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Should We Quantify Third Party Fault Even When A Non-Qualified Healthcare Provider Is Involved?

by Jeffrey A. Mitchell

The starting point in analyzing the quantification of fault of the defendant non-qualified health care provider must begin with a survey of the statutory and jurisprudential rules established when the defendant is a qualified health care provider pursuant to the Louisiana Medical Malpractice Act (referred to herein as the “Act”).

A.  Quantification of Fault Involving a Qualified Health Care Provider

La.R.S. 40:1299.44 C provides in part:
In approving a settlement or determining the amount, if any, to be paid from the patient’s compensation fund, the court shall consider the liability of the health care provider as admitted and established where the insurer has paid its policy limits of one hundred thousand dollars, or where the self-insured health care provider has paid one hundred thousand dollars.

In Graham v. Willis-Knighton Medical Center, 97-0188, (La. 9/9/97), 699 So.2d 365, 372, the supreme court explained:

[T]he legislative intent of “liability” in Section 1299.44 C(5) was that the payment of $100,000 in settlement establishes proof of liability for the malpractice and for damages of at least $100,000 resulting from the malpractice, which is a very significant benefit to the medical malpractice victim.  However, at the trial against the Fund, the plaintiff has the burden of proving that the admitted malpractice caused damages in excess of $100,000.

In Stuka v. Fleming, 561 So.2d 1371 (La. 1990), cert. denied, 498 U.S. 982, 111 S.Ct. 513, 112 L.Ed.2d 525 (1990), the Louisiana Patient’s Compensation Fund (referred to herein as the “PCF”), contested its liability to the plaintiff who had compromised his malpractice claim against one health care provider for $100,000, then dismissed the other defendants and sued the PCF to recover damages in excess of the $100,000 settlement.  The court concluded that the only issue to be litigated against the PCF was the amount of damages sustained by the plaintiff as a result of the admitted malpractice.  In reaching this conclusion, the court recognized the impact of its holding on the PCF stating:

[w]e recognize that this literal interpretation of the statute affords fewer rights to the Fund when claims against multiple health care providers are settled than when such claims are tried.  In the case of a trial, the Fund has the opportunity for reduced exposure when more than one health care provider is determined to be liable.  But in the case of a settlement with one health care provider for $100,000 the Fund does not have this opportunity in the subsequent litigation with the victim.  However, the Legislature chose in cases of settlement simply to declare the admission of liability by the $100,000 payment of one health care provider and did not provide for the Fund’s affirmative right to litigate liability on the part of any other named or unnamed health care providers.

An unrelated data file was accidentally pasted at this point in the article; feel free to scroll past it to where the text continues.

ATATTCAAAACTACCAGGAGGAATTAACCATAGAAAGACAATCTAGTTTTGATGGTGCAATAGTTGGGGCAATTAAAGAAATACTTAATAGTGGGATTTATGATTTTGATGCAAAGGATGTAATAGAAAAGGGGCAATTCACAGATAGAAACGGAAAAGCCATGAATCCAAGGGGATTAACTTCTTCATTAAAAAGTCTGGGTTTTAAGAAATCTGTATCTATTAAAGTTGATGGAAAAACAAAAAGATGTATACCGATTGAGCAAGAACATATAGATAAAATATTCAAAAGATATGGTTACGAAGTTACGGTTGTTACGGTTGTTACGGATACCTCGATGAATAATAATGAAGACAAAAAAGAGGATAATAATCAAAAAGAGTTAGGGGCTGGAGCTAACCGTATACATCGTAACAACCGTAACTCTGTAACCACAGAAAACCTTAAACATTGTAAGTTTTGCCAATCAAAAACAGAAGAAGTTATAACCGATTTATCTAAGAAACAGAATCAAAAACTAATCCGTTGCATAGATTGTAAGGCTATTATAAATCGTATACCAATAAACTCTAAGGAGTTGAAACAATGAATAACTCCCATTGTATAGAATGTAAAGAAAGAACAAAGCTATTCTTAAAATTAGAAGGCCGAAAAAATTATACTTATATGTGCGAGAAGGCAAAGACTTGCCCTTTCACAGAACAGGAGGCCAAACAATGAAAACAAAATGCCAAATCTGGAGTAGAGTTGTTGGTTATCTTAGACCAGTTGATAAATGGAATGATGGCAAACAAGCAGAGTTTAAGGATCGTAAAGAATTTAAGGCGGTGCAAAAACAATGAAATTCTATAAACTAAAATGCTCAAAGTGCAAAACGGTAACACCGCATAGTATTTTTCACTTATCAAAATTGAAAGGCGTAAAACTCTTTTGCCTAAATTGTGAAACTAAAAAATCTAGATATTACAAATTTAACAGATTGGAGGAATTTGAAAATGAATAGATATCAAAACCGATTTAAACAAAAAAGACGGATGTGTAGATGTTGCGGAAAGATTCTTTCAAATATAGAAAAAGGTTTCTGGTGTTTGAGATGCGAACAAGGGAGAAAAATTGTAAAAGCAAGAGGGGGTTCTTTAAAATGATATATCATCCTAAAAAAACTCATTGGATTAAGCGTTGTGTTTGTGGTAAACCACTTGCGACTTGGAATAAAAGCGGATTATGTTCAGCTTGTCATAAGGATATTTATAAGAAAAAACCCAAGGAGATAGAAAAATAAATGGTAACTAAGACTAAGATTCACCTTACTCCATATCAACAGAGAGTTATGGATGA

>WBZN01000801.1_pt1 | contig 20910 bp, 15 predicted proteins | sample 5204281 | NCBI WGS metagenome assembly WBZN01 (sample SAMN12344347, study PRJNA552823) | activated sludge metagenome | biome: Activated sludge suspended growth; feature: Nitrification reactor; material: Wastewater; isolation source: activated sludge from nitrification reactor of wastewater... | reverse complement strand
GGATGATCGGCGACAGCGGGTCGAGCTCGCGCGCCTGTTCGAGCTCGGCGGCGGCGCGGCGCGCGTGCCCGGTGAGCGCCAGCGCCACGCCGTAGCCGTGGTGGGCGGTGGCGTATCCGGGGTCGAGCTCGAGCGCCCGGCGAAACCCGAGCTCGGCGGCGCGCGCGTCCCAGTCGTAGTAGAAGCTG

Id. at 1374. (emphasis added).

Prior to 1996, Stuka made it clear that the fault of all involved health care providers could not be litigated by the PCF once one of the defendants paid their $100,000 and admitted fault. However, in 1996, the legislature amended article 2323 of the Louisiana Civil Code to require the quantification of the fault of all persons whether or not they were parties to the lawsuit.  The impact of this broad new legislation on the Act was unclear.  Following this amendment, the PCF began to argue that article 2323 superceded the Act and required quantification of third party fault even when the fault in the case had already been established.

In 1999, the Louisiana Third Circuit Court of Appeals handed down the decision of Bridgers v. Southwest Louisiana Hospital Association, d/b/a/ Lake Charles Memorial Hospital, 99-520 (La. App. 3rd Cir. 11/3/99), 746 So.2d 731.  In that case, the trial court specifically struck the PCF’s affirmative defense of third party fault where another health care provider admitted fault through payment of $100,000.  The PCF appealed this ruling arguing that the evidence which was excluded by the trial court was relevant to third party fault and admissible under the Act.  The court rejected this argument and affirmed the trial court’s exclusion of evidence related to third party fault.   In so doing, the court reasoned:

The trial court concluded that since proof of liability and damages of at least $100,000 was established by Dr. Vines’ settlement with the [plaintiff], any evidence addressing the issue of liability, whether it be the liability of Dr. Vines or the liability of others, was irrelevant and inadmissible….We find no error with these rulings, including their application to the medical review panel opinion and the panel members’ testimony…To the extent that they addressed the issue of liability only, they were irrelevant under Stuka , 561 So.2d 1371, and Graham, 699 So.2d 365.  Furthermore, they would have been confusing to the jury, who had already been instructed that Dr. Vines had admitted liability.